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Refer Someone to Grief Counseling? How?!

I hear you! Knowing what to say when referring to/suggesting any type of counseling, but particularly grief counseling, is not easy! Now that you are knowledgeable about the various available grief resources and know when to seek out/refer to/or suggest grief counseling, it's time to talk about HOW we refer/suggest grief counseling. In this blog article, I will provide some different ways to approach this touchy subject with those you care about or are working with. We will address it from both a friend/supporter and a professional standpoint.

Friends/Supporters

For those who are supporting a loved one who is grieving, I'll often hear "I don't know how to help them but I don't want to be rude/hurtful by saying they need to go talk to someone." This obstacle typically stems from the stigma of receiving mental health talk therapy. Due to the stigma, when suggesting therapy it can feel like we're casting judgement and shame on the mental state of our loved one. To avoid this, I've created a small equation for supporters of those grieving to suggest grief counseling:

  • Validate + Reassure + Ask = Suggesting Grief Counseling


Here are a few different examples using the equation above that will leave your loved one feeling like they're being handled with care:

  • "I know how much you cared for your mom/dad/brother/sister/grandparent/friend and I hear you're really hurting (validating and letting your loved one know you're hearing him/her/them). I'm here to support you as best I can (reassuring your loved one you're there for him/her/them even if he/she/they engage in grief counseling) and I'm wondering, for those times I may not know what to say or do, if grief counseling might be another way for you to get good quality support?"

  • "It sounds like you're feeling really alone in your grief journey; I can only imagine how tough that must be (validating your loved one's experience). I'm always happy to keep you company in whatever way that looks (reassuring your loved one he/she/they doesn't have to walk this alone). Do you have an idea of what might help with that feeling of loneliness (this opens the door to have the conversation and offer caring suggestions, such as grief counseling or support groups)?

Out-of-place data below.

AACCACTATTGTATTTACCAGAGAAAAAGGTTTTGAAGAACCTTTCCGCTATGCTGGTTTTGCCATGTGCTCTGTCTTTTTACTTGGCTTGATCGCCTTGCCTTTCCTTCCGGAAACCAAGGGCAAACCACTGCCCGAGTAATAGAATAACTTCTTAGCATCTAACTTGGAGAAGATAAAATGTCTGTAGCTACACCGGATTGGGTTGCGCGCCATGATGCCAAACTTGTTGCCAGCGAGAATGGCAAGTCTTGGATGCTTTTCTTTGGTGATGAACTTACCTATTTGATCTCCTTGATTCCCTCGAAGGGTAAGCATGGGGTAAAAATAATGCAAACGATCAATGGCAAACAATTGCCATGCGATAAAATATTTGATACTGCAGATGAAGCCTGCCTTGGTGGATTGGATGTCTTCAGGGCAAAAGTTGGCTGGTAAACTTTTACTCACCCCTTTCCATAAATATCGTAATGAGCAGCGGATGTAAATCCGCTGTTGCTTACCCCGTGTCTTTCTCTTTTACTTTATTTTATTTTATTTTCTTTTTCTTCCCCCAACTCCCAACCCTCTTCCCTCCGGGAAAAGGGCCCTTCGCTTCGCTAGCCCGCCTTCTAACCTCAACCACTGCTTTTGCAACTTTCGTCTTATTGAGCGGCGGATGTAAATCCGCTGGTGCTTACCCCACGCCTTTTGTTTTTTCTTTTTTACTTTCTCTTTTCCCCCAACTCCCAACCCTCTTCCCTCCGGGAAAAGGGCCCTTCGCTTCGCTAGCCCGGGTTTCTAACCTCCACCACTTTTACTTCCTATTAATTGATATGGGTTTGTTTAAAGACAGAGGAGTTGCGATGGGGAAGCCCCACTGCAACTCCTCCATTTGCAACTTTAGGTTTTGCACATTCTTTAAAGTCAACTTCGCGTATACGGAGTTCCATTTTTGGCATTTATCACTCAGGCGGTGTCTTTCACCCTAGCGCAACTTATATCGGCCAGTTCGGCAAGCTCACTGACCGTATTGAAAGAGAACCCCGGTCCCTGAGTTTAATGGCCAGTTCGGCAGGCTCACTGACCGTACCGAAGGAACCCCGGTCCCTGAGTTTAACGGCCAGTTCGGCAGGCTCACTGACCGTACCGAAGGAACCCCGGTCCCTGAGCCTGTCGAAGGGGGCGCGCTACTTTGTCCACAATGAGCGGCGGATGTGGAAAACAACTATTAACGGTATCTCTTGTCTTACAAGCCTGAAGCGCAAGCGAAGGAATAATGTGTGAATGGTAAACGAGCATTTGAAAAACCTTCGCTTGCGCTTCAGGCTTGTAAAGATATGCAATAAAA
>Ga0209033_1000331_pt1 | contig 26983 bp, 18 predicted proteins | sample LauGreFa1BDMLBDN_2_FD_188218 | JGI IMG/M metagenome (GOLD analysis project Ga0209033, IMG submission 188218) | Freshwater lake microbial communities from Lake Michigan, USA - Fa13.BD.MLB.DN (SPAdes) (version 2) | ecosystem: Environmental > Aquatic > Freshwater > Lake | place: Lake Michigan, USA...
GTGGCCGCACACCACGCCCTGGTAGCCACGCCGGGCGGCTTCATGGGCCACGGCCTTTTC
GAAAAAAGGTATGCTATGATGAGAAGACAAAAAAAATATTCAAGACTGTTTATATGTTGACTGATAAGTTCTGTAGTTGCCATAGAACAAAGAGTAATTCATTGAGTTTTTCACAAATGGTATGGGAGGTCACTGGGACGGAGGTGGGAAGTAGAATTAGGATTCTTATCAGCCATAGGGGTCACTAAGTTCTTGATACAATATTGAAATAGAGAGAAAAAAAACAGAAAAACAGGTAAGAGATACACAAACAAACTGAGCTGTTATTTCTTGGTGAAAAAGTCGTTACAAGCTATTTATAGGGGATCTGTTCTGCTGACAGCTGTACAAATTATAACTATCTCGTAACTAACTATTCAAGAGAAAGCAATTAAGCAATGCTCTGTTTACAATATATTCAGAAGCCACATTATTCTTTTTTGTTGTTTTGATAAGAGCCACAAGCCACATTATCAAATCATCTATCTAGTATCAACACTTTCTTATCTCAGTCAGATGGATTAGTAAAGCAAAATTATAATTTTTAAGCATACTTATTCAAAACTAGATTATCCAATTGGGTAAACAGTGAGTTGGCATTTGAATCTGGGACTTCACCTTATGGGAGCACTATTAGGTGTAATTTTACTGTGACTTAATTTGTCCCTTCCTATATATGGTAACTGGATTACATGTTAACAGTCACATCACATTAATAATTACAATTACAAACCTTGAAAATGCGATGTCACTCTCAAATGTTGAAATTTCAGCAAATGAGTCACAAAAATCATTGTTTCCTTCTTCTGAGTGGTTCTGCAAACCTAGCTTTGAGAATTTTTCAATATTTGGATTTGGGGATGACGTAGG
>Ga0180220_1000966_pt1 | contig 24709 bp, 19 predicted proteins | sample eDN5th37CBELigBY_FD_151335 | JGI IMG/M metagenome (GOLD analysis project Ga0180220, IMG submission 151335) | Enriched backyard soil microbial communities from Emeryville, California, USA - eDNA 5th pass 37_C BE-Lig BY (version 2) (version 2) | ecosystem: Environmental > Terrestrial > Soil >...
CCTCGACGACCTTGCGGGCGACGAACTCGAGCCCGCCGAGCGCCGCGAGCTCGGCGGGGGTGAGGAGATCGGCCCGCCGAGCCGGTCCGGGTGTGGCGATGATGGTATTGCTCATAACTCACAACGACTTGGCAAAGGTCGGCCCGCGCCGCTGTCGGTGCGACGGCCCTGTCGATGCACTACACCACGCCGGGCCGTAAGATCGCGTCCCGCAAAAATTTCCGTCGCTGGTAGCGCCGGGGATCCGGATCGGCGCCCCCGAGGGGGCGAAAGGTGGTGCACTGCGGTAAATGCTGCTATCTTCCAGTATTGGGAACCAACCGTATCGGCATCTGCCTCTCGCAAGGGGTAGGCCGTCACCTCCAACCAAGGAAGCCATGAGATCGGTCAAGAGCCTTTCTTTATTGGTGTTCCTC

Real Reflection: How can you use the suggestion equation while supporting your grieving loved one?


Professionals

For those who work in a profession that brings frequent interactions with individuals who are greiving (such as funeral directors, estate planners, hospice nurses, etc.), referring to grief counseling will look a little different than those who are supporting a loved one. There are two pretty clear direct ways for professionals to refer to/suggest grief counseling:

  • Incorporate it into any flyers or informational packets that are provided to your clients/patients/customers

  • Incorporate it into your role as their funeral director, estate planners, hospice nurse, etc.

Let me explain further on what I mean:

  • Flyers or Informational Packets: many professionals provide their clients/patients/customers with different informational documents as part of providing ethical services. In those documents, you'll usually find additional complimentary resources that are outside the scope of the current professional. For example, a funeral director may provide resources to the complimentary services of estate planning and grief counseling as those expertise are out of their competency.

  • Professional Role: In addition to providing resources through informational documents, professionals can present resources to clients/patients/customers as another part of their job to provide them with the best service(s) possible. This will usually come into play when the clients/patients/customers are disclosing their hardships with their grief journey to the professional they're currently working with.

Here are a few example statements for professionals when providing additional resources:

  • Flyers or Informational Packets: "Here are a few documents/packets for your references. If needed, you'll also find a few additional complimentary services to the work you and I are doing together. If you have any questions, please don't hesitate to reach out."

  • Professional Role: "I can only image how tough this time must be for you. Part of my job as a (insert your profession here) is to also provide you with additional services that pair well with the work you and I are doing together. I know and trust a great grief counselor that is more than qualified to help you navigate these difficult experiences you're having. Would you like his/her/their contact information?"

Whether you're a friend/supporter of someone who is grieving or you are a professional, referring to/suggesting grief counseling with CARE and KINDNESS is key! Listen to where your loved one or client/patient/customer is at in their grief journey and allow them to honor that. Even if they don't contact your referral right away, they at least have it and are aware the option is available.


Here's to living a better life as your best self.

Brittany Squillace, MA, LMFT

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